Famous Dutch model, Sarah Warnaar, shares her fish story with us

Here is the fish story of Sarah Warnaar and how she is contributing to a more sustainable world:

My name is Sarah Warnaar. I’m a 28 year old young lady living in Amsterdam, but call the world my home. How come? I’ve been working full time as a model and have been traveling the world for about ten years now. Besides this, I studied nutrition, practice photography and painting and love surfing and sailing. OK, so I have a love for the ocean. But in what other ways does this connect to WFMD? Isn’t modeling a little superficial and not necessarily great for the planet’s eco system?

Traveling allows you to develop and explore in ways you never before could’ve imagined. It makes you see people in all its diversity, and nature too. It got me to develop a more conscious mind, which, in my opinion, is life’s greatest pursuit and something I wish to keep evolving as long as I live.

Traveling got me to question the very field of work I was active in. We all need clothes to wear and it’s a wonderful thing to express yourself - weather through art or clothing or a camera - but does this really have to go hand in hand with polluting our planet?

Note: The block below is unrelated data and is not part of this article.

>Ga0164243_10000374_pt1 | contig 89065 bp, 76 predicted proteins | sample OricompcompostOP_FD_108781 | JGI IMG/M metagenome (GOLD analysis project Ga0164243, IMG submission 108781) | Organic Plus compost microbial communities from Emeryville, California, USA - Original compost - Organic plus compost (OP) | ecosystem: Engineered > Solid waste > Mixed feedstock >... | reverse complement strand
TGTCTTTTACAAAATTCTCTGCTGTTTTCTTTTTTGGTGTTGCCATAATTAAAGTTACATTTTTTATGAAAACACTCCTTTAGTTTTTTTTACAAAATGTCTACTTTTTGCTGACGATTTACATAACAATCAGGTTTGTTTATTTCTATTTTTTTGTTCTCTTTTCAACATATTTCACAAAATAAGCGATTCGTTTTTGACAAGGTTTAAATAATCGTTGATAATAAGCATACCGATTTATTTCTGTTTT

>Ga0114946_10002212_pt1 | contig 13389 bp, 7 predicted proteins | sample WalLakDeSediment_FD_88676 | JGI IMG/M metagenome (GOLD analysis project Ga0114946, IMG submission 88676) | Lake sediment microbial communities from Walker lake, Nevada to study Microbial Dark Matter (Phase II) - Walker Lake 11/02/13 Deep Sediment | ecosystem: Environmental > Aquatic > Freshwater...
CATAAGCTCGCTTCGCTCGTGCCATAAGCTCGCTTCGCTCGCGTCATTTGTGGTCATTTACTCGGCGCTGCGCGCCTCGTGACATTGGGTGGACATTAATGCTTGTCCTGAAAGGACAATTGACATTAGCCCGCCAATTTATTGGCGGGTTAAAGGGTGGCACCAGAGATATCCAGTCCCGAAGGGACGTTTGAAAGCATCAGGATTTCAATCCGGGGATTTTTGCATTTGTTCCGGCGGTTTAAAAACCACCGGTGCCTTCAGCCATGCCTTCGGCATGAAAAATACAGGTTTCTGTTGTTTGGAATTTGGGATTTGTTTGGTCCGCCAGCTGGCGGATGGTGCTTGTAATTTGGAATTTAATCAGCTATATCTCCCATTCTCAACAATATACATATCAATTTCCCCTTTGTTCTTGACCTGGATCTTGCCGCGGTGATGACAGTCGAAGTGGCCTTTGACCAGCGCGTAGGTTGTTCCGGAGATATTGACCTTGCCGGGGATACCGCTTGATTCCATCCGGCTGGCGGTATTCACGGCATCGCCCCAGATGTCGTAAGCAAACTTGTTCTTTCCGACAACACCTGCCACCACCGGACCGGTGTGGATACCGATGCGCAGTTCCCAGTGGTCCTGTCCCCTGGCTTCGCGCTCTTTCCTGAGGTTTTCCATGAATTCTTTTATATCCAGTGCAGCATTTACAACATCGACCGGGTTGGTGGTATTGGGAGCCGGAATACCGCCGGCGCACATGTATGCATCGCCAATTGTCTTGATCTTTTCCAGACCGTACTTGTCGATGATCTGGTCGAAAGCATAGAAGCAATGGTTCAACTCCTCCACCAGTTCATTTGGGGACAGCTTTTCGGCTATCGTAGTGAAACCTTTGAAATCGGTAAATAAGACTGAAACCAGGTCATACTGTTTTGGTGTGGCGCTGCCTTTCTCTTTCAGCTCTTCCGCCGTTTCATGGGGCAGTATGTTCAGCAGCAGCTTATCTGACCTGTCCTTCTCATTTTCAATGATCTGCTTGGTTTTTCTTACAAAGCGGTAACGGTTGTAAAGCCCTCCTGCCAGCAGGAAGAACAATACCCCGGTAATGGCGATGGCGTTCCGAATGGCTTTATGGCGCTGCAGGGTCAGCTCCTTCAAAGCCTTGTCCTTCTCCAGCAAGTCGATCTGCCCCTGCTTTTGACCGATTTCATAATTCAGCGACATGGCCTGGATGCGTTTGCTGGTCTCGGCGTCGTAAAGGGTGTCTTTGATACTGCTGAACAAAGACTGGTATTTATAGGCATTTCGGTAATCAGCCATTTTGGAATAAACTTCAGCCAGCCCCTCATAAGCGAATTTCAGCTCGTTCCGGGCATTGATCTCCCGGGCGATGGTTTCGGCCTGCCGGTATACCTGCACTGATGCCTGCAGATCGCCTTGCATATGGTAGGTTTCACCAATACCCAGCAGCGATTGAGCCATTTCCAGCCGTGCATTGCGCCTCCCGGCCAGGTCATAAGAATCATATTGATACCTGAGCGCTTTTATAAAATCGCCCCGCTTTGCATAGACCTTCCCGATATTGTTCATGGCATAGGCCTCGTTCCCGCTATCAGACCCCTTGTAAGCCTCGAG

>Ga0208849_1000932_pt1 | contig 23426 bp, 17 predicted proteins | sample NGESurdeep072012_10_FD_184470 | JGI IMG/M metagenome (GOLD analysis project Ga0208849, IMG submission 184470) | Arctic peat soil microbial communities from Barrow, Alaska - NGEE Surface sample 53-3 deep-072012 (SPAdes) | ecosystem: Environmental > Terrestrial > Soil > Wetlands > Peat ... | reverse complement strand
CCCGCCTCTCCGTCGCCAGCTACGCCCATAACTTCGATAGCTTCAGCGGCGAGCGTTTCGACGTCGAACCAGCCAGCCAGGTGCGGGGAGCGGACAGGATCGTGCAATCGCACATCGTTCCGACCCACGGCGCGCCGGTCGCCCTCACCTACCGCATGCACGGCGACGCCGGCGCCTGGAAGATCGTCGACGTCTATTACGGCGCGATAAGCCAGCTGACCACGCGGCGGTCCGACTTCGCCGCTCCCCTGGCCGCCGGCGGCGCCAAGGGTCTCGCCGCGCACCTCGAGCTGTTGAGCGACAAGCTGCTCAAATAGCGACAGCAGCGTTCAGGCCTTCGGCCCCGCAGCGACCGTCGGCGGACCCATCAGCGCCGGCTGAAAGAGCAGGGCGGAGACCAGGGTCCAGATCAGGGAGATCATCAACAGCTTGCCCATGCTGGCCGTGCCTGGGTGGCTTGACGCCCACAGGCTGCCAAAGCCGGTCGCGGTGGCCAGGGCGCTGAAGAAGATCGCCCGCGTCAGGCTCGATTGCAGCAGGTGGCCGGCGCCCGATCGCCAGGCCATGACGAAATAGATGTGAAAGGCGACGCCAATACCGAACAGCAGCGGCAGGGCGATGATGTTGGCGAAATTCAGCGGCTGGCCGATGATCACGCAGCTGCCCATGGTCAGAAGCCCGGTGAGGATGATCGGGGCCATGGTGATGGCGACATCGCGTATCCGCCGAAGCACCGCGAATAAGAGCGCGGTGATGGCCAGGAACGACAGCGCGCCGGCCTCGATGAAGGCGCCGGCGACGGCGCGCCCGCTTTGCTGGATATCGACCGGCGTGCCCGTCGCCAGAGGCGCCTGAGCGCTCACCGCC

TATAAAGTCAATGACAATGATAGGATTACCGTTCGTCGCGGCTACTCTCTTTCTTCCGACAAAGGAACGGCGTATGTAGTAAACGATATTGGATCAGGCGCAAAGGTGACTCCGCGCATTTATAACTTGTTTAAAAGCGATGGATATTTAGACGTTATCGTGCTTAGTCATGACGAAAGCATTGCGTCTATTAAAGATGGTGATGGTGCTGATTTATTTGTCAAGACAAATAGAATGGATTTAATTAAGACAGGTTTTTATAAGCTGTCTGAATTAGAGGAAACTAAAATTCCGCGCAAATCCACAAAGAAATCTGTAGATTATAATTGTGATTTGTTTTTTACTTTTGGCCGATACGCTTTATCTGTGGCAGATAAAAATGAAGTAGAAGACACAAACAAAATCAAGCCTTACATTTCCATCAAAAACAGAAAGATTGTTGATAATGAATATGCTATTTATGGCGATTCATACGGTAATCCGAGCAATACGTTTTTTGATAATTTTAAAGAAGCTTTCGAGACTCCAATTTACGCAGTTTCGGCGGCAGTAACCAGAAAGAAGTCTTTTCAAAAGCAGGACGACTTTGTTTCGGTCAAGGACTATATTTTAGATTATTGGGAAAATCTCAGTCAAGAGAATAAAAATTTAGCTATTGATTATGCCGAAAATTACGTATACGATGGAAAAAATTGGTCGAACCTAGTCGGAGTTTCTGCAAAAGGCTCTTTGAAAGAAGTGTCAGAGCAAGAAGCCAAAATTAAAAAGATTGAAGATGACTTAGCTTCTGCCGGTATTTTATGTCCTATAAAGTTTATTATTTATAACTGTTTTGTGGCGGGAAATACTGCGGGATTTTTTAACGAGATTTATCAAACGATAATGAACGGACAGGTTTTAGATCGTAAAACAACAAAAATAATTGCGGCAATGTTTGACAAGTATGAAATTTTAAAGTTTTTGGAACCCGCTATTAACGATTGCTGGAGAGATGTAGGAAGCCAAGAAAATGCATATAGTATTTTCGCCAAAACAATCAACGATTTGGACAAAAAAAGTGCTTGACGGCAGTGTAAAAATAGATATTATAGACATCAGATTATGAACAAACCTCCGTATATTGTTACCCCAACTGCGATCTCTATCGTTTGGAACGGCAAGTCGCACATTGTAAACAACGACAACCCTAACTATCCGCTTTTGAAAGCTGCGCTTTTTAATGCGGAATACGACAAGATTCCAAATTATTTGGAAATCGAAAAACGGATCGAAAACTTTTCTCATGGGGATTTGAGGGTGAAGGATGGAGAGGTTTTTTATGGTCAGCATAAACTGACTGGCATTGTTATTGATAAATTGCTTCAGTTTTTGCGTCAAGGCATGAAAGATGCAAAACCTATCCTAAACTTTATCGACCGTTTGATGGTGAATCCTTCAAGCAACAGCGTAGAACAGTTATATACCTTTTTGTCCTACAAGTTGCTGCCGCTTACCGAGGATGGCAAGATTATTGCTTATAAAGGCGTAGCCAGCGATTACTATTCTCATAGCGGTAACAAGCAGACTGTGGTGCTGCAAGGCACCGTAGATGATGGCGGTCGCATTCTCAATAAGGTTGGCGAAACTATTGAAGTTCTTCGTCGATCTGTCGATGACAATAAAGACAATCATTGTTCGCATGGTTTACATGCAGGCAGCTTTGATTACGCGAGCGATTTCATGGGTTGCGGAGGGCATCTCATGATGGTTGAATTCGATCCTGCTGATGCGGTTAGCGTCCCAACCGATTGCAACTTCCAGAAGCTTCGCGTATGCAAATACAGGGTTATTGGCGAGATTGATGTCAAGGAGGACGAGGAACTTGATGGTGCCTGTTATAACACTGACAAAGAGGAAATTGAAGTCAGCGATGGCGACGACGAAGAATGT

This question lead me to research the possibilities of more sustainable brands, like Patagonia. These brands show financial success and a healthy environment can very well go hand in hand.

When WFMD asked me to become an ambassador and help with their photo-shoots  I recognized it as a logical step in contributing my little share to a more sustainable world.

I am able to travel by plane, bike, boat, car, air balloon, foot, you name it. And so are you. But fish can not. Fish can’t travel like we do. And we need them badly.

Fish are not only incredibly yummy and provide food and a livelihood for millions of the world’s poorest people, it is one of the healthiest types of animal protein and is packed with omega 3 (that’s the nutritionist in me talking there. Please choose your fish wisely by avoiding overfished species.) They are a vital part of the aquatic ecosystem, transferring energy up and down the food chain and fulfill many important roles.

I could go on and on and my aim is not to lecture you, simply to motivate, but let’s say this: clean waters and flowing rivers, unblocked by dams, are a vital part of everyone’s survival and wellbeing.

So let’s keep our waters streaming to where they’re naturally supposed to be flowing and keep our Earth, our fish and its people, happy.